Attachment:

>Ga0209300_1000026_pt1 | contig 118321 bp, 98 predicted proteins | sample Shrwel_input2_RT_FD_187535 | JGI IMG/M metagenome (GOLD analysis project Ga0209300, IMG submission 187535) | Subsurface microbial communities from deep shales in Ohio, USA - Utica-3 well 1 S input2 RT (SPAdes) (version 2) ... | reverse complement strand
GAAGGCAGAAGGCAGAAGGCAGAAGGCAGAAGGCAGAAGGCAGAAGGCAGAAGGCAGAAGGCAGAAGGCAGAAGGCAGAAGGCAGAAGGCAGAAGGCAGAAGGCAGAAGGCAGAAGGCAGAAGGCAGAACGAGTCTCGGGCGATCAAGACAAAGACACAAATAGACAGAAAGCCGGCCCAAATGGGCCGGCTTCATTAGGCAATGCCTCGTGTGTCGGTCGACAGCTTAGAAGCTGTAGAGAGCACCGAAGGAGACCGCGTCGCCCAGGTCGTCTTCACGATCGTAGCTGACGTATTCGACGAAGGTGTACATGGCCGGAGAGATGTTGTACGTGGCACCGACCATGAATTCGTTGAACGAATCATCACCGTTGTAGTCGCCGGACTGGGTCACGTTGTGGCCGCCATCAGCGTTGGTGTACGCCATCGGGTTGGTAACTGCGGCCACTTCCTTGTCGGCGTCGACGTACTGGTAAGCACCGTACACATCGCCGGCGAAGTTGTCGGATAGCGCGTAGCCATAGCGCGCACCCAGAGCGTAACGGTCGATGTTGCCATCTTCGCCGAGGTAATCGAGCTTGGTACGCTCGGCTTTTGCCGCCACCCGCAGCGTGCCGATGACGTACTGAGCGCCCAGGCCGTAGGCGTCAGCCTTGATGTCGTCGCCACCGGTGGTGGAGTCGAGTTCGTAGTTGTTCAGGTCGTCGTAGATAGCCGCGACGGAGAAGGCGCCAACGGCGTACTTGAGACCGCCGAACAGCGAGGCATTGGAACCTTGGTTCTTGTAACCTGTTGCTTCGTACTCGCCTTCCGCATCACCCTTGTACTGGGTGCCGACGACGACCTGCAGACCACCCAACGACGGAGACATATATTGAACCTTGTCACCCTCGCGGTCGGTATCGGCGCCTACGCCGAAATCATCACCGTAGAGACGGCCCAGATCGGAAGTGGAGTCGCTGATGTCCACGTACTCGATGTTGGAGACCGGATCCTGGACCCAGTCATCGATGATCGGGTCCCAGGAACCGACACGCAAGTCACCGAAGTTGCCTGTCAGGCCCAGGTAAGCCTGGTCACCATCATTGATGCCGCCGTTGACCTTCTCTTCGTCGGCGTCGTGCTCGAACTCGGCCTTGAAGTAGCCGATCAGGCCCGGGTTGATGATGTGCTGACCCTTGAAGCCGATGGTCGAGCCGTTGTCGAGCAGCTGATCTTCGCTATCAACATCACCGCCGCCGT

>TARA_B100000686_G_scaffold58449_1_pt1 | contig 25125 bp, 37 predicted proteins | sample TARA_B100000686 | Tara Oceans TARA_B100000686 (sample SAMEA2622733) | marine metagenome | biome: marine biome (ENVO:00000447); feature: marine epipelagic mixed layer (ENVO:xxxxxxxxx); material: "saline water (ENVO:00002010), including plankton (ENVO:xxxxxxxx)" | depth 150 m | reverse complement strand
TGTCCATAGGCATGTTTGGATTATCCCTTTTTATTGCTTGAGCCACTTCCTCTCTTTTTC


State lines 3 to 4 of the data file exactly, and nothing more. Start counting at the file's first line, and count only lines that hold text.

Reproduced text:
>TARA_B100000686_G_scaffold58449_1_pt1 | contig 25125 bp, 37 predicted proteins | sample TARA_B100000686 | Tara Oceans TARA_B100000686 (sample SAMEA2622733) | marine metagenome | biome: marine biome (ENVO:00000447); feature: marine epipelagic mixed layer (ENVO:xxxxxxxxx); material: "saline water (ENVO:00002010), including plankton (ENVO:xxxxxxxx)" | depth 150 m | reverse complement strand
TGTCCATAGGCATGTTTGGATTATCCCTTTTTATTGCTTGAGCCACTTCCTCTCTTTTTC